Now I know why they’re called spring onions


Scallions, otherwise known as spring onions were a tricky item in my veg growing schedule for a long time. I could never get them to grow. No matter what I tried or when I sowed, I either got nothing or I got little stragglers that faded away never to get past about an inch high.

Here’s my simple how-to guide.

I very nearly wrote them off but then my mother-in-law, Tina, showed me her ‘spring onion production line’ in her greenhouse. She had a big pot full of them and effortlessly sprinkled some new seeds in a fresh pot right in front of my eyes before uttering the words, “see, it’s easy”.


Not wanting to let ‘mother-in-law’ down, I tried again. This time it worked! I sowed the seeds straight into big pots and all last summer I had a production line going and I felt like I could carry on growing them all year round. I sowed my last batch around the end of September and then nothing happened. The little seedlings didn’t appear and I thought my luck had run out. So I cast the pots aside and made room in the greenhouse for my tender plants and bulbs that would live in there over the winter.

Then about 3 weeks ago I saw them. The most beautiful spring onions ever! They had grown over winter, outside in the freezing cold! I couldn’t believe it. They had over-wintered! What an amazing revelation! An accidental surprise, or to my mother-in-law, a perfect example of my veg growing ability ;)


Anyway, this is no miracle, this is what is supposed to happen when you sow spring onions at the end of summer. I’m over the moon though because it gets me even nearer to the challenge I set myself recently to source more local food and to have more of my own crops available all year round. If I can pull this off again it means I can have spring onions ‘in stock’ March to October.


So there it is, the easiest over-wintering I’ve ever done and this year I’ll be sowing more. Amazing how a couple of pots of spring onions have changed my whole outlook on growing veg over the winter!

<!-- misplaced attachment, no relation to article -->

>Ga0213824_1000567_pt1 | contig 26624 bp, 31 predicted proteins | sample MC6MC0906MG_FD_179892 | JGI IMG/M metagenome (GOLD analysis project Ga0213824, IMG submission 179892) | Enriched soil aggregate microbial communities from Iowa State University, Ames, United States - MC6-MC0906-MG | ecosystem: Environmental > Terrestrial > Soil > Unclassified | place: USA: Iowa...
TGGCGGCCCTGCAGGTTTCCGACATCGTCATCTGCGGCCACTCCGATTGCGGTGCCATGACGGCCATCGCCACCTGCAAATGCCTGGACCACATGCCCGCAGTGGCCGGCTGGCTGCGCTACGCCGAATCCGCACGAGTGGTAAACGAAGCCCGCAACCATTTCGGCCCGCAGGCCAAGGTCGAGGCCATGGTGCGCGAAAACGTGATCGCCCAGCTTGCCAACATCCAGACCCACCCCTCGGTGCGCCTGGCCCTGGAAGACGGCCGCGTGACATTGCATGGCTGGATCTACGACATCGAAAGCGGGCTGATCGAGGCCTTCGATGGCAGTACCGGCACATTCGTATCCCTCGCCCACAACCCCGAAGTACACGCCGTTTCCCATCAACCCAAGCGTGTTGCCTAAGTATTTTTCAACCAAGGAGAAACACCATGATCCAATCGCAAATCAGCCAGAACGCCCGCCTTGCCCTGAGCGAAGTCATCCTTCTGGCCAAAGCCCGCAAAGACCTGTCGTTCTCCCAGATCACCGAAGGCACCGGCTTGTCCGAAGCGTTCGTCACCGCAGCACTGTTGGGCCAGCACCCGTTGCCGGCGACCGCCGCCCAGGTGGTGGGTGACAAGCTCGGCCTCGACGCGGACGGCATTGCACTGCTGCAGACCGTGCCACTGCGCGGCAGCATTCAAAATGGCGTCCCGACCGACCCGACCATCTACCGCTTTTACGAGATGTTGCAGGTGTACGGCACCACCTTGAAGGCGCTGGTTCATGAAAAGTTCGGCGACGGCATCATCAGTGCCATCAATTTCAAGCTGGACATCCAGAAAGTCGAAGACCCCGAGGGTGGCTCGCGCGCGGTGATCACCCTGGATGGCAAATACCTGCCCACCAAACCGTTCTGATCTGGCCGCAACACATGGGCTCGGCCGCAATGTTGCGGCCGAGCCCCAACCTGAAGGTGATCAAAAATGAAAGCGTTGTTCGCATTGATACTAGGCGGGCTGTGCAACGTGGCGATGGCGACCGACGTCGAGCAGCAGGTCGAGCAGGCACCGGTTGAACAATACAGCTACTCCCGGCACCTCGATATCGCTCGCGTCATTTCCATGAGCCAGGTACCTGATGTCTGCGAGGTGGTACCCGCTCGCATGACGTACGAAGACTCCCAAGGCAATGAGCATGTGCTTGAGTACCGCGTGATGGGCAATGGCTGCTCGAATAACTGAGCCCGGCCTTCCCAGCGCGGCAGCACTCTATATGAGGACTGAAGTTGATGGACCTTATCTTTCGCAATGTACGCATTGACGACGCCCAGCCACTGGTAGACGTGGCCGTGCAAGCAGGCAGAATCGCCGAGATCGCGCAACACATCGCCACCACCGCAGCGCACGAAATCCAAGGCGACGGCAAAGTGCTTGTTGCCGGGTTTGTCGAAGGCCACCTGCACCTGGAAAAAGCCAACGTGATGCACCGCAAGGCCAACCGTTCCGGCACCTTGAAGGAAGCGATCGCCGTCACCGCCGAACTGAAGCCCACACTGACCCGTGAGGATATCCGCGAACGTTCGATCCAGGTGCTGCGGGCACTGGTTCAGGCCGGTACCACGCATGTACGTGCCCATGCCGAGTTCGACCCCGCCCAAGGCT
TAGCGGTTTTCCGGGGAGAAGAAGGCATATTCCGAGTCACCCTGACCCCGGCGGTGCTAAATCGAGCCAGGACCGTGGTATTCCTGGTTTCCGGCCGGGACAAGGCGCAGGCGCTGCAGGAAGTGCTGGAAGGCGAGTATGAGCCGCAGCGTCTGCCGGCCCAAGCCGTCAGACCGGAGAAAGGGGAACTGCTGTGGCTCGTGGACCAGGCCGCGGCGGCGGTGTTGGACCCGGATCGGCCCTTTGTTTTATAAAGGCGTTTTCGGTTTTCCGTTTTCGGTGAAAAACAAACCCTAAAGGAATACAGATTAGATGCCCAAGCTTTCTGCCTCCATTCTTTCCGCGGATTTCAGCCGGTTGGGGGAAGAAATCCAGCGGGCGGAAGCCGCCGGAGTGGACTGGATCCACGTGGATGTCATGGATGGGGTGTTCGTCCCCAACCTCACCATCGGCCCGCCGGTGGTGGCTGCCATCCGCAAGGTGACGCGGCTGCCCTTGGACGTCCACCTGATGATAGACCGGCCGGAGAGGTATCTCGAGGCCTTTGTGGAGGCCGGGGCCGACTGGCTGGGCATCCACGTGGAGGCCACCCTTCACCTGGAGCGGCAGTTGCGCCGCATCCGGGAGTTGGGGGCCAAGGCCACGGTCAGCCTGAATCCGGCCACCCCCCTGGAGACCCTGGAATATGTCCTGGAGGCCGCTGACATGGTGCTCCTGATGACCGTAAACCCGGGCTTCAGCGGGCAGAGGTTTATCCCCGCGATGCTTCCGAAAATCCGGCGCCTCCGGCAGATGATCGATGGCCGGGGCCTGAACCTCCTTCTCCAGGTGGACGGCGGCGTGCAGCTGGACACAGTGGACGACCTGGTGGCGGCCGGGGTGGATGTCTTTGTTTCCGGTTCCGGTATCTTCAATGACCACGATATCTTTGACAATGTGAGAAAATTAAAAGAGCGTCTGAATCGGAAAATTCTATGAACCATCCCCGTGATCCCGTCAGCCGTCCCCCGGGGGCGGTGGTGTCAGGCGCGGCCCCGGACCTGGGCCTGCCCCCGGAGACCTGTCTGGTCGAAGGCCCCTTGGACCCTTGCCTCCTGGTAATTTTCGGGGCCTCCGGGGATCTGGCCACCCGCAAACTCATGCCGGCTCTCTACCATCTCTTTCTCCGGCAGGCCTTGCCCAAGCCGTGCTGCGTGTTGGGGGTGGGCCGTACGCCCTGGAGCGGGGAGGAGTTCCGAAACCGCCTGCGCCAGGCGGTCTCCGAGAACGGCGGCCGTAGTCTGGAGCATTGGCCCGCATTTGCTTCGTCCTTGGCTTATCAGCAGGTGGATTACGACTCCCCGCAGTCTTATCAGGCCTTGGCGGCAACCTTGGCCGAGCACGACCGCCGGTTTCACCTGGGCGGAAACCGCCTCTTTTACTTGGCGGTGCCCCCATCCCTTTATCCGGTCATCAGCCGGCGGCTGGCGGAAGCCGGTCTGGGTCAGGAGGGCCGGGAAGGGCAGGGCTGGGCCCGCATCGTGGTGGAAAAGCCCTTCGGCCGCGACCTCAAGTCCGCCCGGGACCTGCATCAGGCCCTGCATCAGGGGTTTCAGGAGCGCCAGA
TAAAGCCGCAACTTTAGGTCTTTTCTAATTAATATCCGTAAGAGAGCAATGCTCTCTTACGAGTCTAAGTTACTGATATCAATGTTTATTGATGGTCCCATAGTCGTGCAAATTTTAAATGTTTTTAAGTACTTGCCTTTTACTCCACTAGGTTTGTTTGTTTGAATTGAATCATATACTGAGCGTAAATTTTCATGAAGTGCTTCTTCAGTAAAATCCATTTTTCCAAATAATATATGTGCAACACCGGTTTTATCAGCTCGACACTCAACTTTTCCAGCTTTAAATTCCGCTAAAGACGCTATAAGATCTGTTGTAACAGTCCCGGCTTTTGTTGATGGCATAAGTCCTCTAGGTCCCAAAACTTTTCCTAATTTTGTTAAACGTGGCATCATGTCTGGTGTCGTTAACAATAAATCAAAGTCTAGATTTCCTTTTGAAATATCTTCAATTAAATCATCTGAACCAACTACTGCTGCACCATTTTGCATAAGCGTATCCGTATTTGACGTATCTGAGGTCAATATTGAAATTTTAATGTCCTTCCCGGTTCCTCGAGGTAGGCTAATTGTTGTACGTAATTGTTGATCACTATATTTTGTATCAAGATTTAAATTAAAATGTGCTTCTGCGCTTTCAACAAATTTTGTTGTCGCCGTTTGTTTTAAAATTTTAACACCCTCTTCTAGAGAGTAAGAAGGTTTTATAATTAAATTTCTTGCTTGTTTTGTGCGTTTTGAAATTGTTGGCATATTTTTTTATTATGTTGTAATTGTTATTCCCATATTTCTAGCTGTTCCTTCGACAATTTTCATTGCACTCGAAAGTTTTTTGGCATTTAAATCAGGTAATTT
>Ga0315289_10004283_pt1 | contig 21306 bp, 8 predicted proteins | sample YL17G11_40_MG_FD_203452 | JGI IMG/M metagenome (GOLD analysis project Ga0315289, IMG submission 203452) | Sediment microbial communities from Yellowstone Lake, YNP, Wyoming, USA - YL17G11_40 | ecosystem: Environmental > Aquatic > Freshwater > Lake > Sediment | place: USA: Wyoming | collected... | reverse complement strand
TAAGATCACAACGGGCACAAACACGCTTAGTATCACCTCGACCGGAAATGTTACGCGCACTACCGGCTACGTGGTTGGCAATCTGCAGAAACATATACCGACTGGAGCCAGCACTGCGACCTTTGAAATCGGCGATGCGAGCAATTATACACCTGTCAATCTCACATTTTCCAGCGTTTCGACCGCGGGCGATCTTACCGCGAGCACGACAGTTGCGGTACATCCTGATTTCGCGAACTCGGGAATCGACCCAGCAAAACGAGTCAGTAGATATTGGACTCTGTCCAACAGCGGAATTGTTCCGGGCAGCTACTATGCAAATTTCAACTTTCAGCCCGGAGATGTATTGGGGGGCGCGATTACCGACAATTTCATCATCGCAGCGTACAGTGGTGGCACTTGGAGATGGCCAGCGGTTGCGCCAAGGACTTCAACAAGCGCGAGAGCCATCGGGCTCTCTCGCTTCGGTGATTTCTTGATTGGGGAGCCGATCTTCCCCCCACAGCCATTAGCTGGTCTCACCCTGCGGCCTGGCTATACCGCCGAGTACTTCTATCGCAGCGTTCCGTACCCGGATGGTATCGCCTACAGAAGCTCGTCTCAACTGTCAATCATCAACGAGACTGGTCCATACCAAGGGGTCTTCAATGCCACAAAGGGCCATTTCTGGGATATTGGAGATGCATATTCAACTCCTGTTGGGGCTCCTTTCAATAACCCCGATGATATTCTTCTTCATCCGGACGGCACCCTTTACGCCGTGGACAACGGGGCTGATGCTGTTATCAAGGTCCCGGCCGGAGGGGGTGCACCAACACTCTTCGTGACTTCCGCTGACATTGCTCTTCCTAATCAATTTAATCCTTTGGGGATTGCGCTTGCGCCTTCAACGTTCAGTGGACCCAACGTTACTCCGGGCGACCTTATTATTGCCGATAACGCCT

Are you eating an over-wintered crop now? Have you got any spring onion tips?


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32 Responses to “Now I know why they’re called spring onions”

  1. The Garden Smallholder March 31, 2013 at 10:34 pm #

    They do look lovely, I’m so going to try this! It has been years since I grew a successful crop of spring onions. Not being able to get them past the young seedling stage I was ready to give up on growing them again. Thanks for the inspiration!

    • Anna B March 31, 2013 at 10:40 pm #

      Hello there! I know exactly how you feel, I very nearly gave up too. I think trial and error is a great way to learn but until I saw Tina’s production line it was just error all the way for me! I hope you manage a successful crop this year :) Thanks so much for dropping by!

  2. gardeninacity March 31, 2013 at 11:10 pm #

    I’m afraid our vegetable plot is too tiny for overwintering vegetables. I do love green onions, though.

    • Anna B March 31, 2013 at 11:24 pm #

      Hi Jason, these were literally just two pots that got left over winter and they just did their thing! Not much room required. It was such a nice surprise to find they’d grown, it’s quite remarkable I think given our weather. Thanks so much for dropping by :)

  3. Charlie@Seattle Trekker March 31, 2013 at 11:51 pm #

    My goal is also to have more veggies that I grow myself so I reduce my carbon footprint year round. Thank you for sharing your tips and secrets to successfully grow onions.

    • Anna B April 1, 2013 at 9:21 am #

      Hi Charlie! I hope this works well for you too. Thanks for dropping by!

  4. Sandra Pullman April 1, 2013 at 5:12 am #

    Congratulations, they look fantastic. Enjoy eating
    Cheers Sandi

    • Anna B April 1, 2013 at 10:38 am #

      Hi Sandra! Thanks so much! They do taste good! This was a nice surprise but I wish I had known it would happen then I would have grown more!!

  5. Nadezda April 1, 2013 at 6:37 am #

    Anna, I’m not eating my onion now, they are still under the snow. I’ve sown some seeds in October and truly say, am not sure onions could over-winter.

    • Anna B April 1, 2013 at 10:37 am #

      Hi Nadeza, I hope when the snow clears you have some surprise spring onions too! I sowed my seeds at the end of summer. I’ve never tried over-wintering proper onions though. I do know people that try but my main harvest in the summer lasts me until the next one arrives.

  6. Sue@GLAllotments April 1, 2013 at 9:37 am #

    We’ve tried growing spring onions ioin pots as well as on the plot and neither method seems to work for us – what compost do you use?

    • Anna B April 1, 2013 at 10:35 am #

      Hi Sue, exactly like you I tried in the plot for years, they would come up then die off, I tried seed trays too but nothing seems to have worked quite like these pots. The compost could have been anything to be honest, we tend to just stock up from where we might be at the time, B&Q or even Morrisons. I’d like to choose compost more carefully really in the future but I’ve not quite got that far yet, plus my experiments with coir last month hasn’t been overly successful. I’d love to know if you give this pot method a go and I hope it works out for you too :)